“I didn’t say that, Aiken. I’ve got to ask. So you think your wife did it?”
“Who else? She wants to hurt me. To punish me. She wants to go home to Korea. Maybe this is her way.”
“Punish you? For what?”
“Damned if I know.” But he does know, and he wishes he could tell her he’s sorry. It’s long overdue.
There’s nothing the firemen can do for the barn, but they stand by in case the flames spread. Billy and Aiken go through the house, room by room, to be absolutely certain she isn’t there. Aiken tells Billy about his dead dog and shows him the gun cabinet. He assures himself and Billy that she’s taken only the shotgun and Hank’s pistol.
“How’d that little girl learn to use a shotgun, Aiken?”
He has no idea. Ordinary people in Korea didn’t own guns, although her father had fought in the Korean War and no doubt knew something about weapons. Maybe she learned from him. But that’s unlikely, from what little he knows about the family, and there has to be another explanation.
It comes to him.
“Cousin Tammy’s a crack shot. She’s been hunting since she was a kid. Damn. We’ve got to call Tammy.”
He dials Tammy’s number, but there’s no answer. It hardly matters. He already knows what she’d say.
“Jesus, Tammy, what have you done?”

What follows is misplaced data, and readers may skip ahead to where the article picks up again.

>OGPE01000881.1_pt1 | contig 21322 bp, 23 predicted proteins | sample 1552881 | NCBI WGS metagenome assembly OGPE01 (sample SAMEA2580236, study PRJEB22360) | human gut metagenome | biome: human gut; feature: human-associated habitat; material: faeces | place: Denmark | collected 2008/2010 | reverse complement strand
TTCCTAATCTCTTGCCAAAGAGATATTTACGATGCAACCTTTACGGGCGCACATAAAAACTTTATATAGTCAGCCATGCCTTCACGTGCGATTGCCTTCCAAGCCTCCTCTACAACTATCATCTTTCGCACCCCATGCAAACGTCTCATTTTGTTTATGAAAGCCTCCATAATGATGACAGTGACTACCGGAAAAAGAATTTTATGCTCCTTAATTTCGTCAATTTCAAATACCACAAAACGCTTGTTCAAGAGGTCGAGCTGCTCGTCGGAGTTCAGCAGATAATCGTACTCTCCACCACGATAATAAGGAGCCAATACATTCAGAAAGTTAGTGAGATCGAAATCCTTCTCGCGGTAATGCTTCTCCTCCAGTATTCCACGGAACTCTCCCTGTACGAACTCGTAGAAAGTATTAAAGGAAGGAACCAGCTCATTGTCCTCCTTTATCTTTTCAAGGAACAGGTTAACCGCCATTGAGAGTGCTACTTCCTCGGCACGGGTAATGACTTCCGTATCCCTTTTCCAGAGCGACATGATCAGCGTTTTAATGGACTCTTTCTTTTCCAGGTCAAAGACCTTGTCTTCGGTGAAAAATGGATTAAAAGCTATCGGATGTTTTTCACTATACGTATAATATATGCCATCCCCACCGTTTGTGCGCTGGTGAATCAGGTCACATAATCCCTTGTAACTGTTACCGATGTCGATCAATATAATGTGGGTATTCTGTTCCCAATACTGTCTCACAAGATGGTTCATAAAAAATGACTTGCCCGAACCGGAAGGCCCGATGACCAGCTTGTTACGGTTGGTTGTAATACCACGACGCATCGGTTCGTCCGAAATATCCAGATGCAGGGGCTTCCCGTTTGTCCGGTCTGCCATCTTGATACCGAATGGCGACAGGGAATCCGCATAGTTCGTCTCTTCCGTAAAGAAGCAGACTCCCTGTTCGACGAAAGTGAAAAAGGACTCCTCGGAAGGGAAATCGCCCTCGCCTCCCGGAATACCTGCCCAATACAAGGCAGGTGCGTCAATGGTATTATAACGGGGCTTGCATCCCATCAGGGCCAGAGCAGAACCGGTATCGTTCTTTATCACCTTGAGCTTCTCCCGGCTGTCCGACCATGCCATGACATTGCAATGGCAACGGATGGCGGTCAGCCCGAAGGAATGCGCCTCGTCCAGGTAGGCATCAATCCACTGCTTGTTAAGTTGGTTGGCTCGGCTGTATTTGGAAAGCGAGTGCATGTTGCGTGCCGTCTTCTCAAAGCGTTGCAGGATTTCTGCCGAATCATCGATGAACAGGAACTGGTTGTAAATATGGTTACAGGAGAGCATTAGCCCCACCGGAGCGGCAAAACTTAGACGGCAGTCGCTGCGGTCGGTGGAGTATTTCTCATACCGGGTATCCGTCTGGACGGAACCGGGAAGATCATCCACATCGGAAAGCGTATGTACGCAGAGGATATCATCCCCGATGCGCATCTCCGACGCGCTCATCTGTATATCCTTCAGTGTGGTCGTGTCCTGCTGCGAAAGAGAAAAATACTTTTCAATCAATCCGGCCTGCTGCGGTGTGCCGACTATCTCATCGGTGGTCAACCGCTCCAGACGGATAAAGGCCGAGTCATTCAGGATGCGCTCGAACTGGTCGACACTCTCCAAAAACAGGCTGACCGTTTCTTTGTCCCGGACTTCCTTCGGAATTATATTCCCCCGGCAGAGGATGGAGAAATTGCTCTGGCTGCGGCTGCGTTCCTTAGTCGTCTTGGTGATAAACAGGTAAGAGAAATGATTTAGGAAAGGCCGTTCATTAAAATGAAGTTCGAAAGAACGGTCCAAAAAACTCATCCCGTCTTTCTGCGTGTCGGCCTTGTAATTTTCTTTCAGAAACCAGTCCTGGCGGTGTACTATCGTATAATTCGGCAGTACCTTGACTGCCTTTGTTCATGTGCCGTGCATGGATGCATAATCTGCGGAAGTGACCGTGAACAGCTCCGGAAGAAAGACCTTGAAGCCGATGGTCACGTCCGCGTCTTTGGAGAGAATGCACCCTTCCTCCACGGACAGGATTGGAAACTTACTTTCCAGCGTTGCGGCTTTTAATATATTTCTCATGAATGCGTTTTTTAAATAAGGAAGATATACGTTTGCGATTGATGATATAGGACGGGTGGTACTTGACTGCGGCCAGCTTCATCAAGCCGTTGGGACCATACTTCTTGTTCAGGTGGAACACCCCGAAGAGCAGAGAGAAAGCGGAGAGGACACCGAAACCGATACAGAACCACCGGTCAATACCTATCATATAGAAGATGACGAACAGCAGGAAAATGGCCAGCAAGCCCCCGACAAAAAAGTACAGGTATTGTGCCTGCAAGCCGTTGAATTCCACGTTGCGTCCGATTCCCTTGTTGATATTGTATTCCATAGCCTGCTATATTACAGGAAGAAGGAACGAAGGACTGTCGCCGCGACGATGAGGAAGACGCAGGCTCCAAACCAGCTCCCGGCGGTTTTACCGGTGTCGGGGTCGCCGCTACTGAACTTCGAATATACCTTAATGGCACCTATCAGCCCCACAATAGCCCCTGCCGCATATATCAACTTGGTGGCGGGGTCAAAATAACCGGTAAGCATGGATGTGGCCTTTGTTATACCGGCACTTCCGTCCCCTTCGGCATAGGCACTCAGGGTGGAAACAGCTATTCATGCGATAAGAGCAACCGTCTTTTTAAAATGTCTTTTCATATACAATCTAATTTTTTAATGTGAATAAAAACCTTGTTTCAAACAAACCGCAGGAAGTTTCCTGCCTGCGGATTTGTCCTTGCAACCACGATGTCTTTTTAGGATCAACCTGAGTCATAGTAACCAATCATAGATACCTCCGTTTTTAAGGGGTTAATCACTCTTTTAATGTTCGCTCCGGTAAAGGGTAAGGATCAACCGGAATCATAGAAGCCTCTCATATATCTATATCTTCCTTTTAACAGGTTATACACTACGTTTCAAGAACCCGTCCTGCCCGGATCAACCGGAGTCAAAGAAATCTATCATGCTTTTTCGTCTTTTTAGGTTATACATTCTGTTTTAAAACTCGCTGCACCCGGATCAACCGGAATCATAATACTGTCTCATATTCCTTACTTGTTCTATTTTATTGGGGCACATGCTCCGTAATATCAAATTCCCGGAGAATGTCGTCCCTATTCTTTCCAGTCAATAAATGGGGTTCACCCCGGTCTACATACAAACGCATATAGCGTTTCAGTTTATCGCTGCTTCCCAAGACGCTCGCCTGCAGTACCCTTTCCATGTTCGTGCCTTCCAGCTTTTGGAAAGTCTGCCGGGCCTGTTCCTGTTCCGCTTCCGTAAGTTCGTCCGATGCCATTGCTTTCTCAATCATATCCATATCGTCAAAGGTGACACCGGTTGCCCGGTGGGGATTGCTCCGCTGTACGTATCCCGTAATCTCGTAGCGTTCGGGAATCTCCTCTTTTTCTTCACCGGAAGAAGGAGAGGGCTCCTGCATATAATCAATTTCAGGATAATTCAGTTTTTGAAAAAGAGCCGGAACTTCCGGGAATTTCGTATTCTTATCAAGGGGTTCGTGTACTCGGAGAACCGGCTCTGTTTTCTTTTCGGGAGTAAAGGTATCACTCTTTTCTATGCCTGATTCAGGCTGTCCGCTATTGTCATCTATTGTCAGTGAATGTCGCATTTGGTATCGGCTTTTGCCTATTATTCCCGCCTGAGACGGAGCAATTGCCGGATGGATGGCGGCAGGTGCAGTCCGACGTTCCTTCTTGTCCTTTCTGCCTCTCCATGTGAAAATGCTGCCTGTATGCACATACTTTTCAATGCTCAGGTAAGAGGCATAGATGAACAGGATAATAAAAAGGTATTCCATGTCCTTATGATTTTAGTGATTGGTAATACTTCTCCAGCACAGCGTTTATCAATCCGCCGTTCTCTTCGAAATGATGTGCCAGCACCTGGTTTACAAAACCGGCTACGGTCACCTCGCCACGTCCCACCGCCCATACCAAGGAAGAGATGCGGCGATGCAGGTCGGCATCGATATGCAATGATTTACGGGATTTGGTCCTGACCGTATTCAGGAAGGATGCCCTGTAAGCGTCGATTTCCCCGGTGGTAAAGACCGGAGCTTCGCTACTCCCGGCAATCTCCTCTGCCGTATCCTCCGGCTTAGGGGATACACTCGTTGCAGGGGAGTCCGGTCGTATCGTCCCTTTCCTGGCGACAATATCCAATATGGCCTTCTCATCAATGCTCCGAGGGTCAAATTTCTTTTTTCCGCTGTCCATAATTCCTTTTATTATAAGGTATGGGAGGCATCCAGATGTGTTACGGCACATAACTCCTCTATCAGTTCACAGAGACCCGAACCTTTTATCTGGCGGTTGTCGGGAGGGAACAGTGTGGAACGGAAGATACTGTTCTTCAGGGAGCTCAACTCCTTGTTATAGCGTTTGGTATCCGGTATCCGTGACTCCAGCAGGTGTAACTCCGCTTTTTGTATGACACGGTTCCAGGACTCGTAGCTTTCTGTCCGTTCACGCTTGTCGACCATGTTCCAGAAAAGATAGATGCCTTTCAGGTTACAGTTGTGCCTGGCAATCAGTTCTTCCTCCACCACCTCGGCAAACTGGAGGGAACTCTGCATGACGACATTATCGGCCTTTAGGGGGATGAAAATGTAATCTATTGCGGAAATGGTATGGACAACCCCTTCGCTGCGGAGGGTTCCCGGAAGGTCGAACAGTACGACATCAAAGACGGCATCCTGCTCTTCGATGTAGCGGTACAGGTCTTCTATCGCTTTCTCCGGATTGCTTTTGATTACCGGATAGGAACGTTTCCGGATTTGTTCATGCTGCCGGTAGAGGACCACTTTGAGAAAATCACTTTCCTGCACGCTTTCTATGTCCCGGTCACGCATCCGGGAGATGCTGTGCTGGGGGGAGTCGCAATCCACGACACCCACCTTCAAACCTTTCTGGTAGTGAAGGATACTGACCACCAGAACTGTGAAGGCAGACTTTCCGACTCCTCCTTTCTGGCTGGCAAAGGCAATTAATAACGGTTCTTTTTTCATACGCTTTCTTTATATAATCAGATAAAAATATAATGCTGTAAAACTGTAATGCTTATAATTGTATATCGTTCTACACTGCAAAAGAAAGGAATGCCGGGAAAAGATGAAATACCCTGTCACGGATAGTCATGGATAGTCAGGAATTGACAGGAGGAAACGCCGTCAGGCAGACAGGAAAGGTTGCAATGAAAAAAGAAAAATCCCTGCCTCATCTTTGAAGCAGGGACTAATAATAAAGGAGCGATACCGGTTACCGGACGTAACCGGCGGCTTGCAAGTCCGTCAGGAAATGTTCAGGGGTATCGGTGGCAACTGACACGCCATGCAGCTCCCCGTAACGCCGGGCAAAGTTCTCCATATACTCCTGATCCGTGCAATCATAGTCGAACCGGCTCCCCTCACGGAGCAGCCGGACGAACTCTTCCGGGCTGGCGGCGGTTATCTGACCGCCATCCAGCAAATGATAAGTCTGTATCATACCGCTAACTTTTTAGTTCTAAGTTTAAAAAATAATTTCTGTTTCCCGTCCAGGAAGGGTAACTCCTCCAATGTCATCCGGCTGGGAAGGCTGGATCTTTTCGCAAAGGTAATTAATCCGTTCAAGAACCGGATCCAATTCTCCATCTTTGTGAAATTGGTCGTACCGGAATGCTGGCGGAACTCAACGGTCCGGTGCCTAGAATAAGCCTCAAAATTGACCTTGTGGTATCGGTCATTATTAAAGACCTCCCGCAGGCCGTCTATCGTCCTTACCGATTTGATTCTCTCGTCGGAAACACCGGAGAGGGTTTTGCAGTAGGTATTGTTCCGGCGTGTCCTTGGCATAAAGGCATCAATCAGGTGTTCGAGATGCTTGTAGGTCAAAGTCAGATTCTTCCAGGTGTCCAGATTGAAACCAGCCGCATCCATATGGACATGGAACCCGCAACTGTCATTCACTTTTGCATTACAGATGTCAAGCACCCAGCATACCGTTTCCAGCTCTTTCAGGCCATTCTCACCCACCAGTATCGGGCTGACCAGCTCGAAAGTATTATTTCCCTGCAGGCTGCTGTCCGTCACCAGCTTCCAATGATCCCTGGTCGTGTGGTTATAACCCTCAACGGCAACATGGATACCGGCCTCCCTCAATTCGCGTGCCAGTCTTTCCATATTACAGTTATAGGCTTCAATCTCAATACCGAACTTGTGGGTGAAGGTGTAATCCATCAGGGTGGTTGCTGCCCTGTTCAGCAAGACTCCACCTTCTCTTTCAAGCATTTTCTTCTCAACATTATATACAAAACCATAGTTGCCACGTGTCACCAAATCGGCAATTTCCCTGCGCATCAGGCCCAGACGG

Clifford Garstang is the author of a novel, The Shaman of Turtle Valley, a novel in stories, What the Zhang Boys Know, which won the Library of Virginia Award for Fiction, and a prize-winning short story collection, In an Uncharted Country. He is also the editor of the three-volume anthology series Everywhere Stories: Short Fiction from a Small Planet, stories set around the world, and the co-founder and former editor of Prime Number Magazine. His new story collection, House of the Ancients and Other Stories, will be published in May 2020.
Garstang’s work has appeared in Bellevue Literary Review, Blackbird, Cream City Review, The Hopkins Review, Los Angeles Review, Shenandoah, Tampa Review, Virginia Quarterly Review,and elsewhere, and has received Distinguished Mention in the Best American Series. He has won the Confluence Fiction Prize and the GSU Review Fiction Prize and has been awarded fellowships by the Virginia Center for the Creative Arts, Ragdale Foundation, Hambidge Center for the Arts, and the Sewanee Writers’ Conference. He is the recipient of an Indiana Emerging Author Award and an Emerging Writer Fellowship from the Writer’s Center in Maryland.
After receiving a BA in Philosophy from Northwestern University, Garstang served as a Peace Corps Volunteer in South Korea, where he taught English at Jonbuk University. He then earned an MA in English and a JD, magna cum laude, both from Indiana University, and practiced international law in Chicago, Los Angeles, and Singapore with one of the largest law firms in the United States. He earned a Master of Public Administration degree from Harvard University’s John F. Kennedy School of Government and worked for Harvard Law School’s Program on International Financial Systems as a legal reform consultant in Almaty, Kazakhstan. He then served as Senior Counsel for East Asia at the World Bank in Washington, D.C., where his work focused on China, Vietnam, Korea, and Indonesia. Subsequently he earned an MFA in Creative Writing from Queens University of Charlotte. He currently lives in the Shenandoah Valley of Virginia.